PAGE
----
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I'm looking for some best practices documentation for implementation of a reverse proxy.

We need to allow an internal database / web server incoming access to the outside world and are trying to determine the most efficient and secure method to accomplish this.

We already have a Red Hat 2 server running a mod proxy Apache configuration, but want to take a look at today's best practices (as this server is ancient).

I've googled quite a bit and have as of yet been unable to find anything less than extremely general advice related to commonplace security best practices.

I would greatly appreciate anything you could provide.

Thanks! Erik

  • this depends on so many factors from your very special requirements and used proxy-servers (apache vs nginx vs varnish vs haprox vs $you_name_it), but if you reach 100 points i'd make a writeup :) – that guy from over there Jan 9 '14 at 20:52
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NIST SP 800-44 Guidelines on Securing Public Web Servers is a good starting point, though it's no magic bullet (and it's a few years old now).

In my experience some of the most important requirements and mitigations, in no particular order, are:

  • Make sure that your proxy, back-end web (and DB) servers cannot establish direct outbound (internet) connections (including DNS and SMTP, and particularly HTTP). This means (forward) proxies/relays for required outbound access, if required.
  • Make sure your logging is useful (§9.1 in the above), and coherent. You may have logs from multiple devices (router, firewall/IPS/WAF, proxy, web/app servers, DB servers). If you can't quickly, reliably and deterministically link records across each device together, you're doing it wrong. This means NTP, and logging any or all of: PIDs, TIDs, session-IDs, ports, headers, cookies, usernames, IP addresses and maybe more (and may mean some logs contain confidential information).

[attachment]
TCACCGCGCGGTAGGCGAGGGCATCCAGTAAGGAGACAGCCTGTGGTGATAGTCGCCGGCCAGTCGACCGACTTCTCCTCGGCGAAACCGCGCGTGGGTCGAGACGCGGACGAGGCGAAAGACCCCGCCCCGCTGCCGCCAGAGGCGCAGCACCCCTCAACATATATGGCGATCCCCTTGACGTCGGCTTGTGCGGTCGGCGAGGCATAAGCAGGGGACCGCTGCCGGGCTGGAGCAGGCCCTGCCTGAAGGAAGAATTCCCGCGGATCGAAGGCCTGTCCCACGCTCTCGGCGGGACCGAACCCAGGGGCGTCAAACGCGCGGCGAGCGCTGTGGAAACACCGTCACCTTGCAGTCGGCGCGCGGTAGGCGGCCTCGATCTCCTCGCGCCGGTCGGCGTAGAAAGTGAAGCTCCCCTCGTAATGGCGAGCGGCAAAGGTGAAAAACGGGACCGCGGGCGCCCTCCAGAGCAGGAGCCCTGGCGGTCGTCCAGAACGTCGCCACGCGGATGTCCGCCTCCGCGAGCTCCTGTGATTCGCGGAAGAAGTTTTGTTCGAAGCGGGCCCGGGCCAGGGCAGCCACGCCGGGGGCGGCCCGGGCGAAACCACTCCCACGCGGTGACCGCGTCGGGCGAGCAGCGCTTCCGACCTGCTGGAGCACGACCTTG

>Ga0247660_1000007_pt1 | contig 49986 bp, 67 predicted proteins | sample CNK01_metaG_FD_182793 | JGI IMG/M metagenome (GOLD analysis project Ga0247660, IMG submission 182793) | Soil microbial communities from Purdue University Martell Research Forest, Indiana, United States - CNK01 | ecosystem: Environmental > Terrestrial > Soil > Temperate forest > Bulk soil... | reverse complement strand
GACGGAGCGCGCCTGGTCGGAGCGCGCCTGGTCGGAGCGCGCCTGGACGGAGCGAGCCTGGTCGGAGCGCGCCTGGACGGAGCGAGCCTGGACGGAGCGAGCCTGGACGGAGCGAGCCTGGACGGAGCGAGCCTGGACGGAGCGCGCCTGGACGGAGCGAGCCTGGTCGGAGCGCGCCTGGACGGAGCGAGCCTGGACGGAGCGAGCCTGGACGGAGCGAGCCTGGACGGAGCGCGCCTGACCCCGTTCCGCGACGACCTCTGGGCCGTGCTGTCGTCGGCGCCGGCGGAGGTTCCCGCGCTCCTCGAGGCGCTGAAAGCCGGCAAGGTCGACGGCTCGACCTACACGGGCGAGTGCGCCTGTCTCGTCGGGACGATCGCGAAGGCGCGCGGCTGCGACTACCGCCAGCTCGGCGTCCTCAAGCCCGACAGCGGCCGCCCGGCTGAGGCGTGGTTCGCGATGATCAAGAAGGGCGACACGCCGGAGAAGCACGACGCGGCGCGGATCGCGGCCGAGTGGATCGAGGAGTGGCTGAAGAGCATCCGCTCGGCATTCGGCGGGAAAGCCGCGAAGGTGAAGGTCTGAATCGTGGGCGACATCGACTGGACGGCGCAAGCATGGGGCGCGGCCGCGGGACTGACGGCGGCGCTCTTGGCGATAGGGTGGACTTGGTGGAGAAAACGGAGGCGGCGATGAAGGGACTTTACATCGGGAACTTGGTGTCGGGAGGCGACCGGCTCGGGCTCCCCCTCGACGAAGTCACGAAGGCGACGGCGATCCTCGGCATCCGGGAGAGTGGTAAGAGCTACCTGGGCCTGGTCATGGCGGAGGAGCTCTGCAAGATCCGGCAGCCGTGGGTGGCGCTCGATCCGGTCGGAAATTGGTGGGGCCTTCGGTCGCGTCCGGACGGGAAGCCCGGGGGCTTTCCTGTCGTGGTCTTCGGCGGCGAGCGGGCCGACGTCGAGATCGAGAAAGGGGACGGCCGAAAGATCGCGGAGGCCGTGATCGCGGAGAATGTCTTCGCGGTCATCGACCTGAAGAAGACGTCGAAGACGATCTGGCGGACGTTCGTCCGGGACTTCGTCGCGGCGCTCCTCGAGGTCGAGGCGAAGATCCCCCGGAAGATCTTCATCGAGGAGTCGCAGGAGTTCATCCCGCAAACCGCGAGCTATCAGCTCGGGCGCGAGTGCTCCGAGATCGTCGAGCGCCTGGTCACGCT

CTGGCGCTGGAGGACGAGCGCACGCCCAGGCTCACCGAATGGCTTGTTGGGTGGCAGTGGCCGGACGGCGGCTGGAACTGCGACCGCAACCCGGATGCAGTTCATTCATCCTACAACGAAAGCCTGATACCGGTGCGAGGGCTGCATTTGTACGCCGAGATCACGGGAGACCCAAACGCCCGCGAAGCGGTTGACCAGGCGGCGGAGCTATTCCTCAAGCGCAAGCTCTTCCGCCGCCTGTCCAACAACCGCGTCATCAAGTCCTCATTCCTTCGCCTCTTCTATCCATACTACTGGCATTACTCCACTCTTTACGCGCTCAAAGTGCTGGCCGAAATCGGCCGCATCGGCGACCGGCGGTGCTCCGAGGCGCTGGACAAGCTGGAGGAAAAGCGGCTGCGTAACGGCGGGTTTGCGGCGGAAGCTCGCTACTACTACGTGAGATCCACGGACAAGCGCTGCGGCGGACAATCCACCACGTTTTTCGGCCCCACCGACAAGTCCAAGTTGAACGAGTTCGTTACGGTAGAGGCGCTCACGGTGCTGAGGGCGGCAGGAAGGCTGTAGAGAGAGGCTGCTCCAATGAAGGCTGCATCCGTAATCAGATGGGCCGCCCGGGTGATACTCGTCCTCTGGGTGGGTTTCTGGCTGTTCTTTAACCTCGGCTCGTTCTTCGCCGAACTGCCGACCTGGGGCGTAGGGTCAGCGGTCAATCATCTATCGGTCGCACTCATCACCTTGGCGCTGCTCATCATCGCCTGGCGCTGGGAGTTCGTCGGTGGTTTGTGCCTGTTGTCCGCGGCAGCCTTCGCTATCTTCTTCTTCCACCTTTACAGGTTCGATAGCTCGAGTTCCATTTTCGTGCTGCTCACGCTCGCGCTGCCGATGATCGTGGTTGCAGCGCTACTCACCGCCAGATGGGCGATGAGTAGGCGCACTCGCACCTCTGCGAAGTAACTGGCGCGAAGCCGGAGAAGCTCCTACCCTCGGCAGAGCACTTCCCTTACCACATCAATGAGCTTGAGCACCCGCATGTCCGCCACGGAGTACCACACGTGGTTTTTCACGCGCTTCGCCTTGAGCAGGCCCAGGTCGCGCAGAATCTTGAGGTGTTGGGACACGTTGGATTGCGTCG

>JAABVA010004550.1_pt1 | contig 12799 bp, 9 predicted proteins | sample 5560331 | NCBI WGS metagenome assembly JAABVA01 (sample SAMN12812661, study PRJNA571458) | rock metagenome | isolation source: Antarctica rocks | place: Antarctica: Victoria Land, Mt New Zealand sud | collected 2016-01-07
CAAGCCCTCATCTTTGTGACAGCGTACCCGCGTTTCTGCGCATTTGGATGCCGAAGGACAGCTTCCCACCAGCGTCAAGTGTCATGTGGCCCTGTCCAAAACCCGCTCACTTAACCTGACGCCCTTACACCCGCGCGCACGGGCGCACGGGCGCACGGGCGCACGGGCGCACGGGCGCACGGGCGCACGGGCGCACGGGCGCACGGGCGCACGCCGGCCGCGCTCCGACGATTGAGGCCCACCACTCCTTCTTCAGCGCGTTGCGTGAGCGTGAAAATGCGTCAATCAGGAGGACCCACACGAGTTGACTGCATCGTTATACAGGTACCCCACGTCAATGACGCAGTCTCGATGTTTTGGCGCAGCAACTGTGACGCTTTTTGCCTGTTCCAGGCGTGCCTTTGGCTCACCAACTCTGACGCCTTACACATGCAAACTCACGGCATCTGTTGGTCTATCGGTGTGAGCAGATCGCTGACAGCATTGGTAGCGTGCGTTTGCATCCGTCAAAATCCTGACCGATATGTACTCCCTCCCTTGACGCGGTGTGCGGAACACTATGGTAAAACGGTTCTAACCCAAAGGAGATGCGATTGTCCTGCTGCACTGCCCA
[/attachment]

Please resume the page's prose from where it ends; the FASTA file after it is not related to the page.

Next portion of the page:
• Understand the protocols, and make deliberate, informed decisions: including cipher/TLS version choice, HTTP header sizes, URL lengths, cookies. Limits should be implemented on the reverse-proxy. If you're migrating to a tiered architecture, make sure the dev team are in the loop so that problems are caught as early as possible.
  • Run vulnerability scans from the outside, or get someone to do it for you. Make sure you know your footprint and that the reports highlight deltas, as well as the theoretical TLS SNAFU du-jour.
  • Understand the modes of failure. Sending users a bare default "HTTP 500 - the wheels came off" when you have load or stability problems is sloppy
  • Monitoring, metrics and graphs: having normal and historic data is invaluable when investigating anomalies, and for capacity planning.
  • Tuning: from TCP time-wait to listen backlog to SYN-cookies, again you need to make make deliberate, informed decisions.
  • Follow basic OS hardening guidelines, consider the use of chroot/jails, host-based IDS, and other measures, where available.

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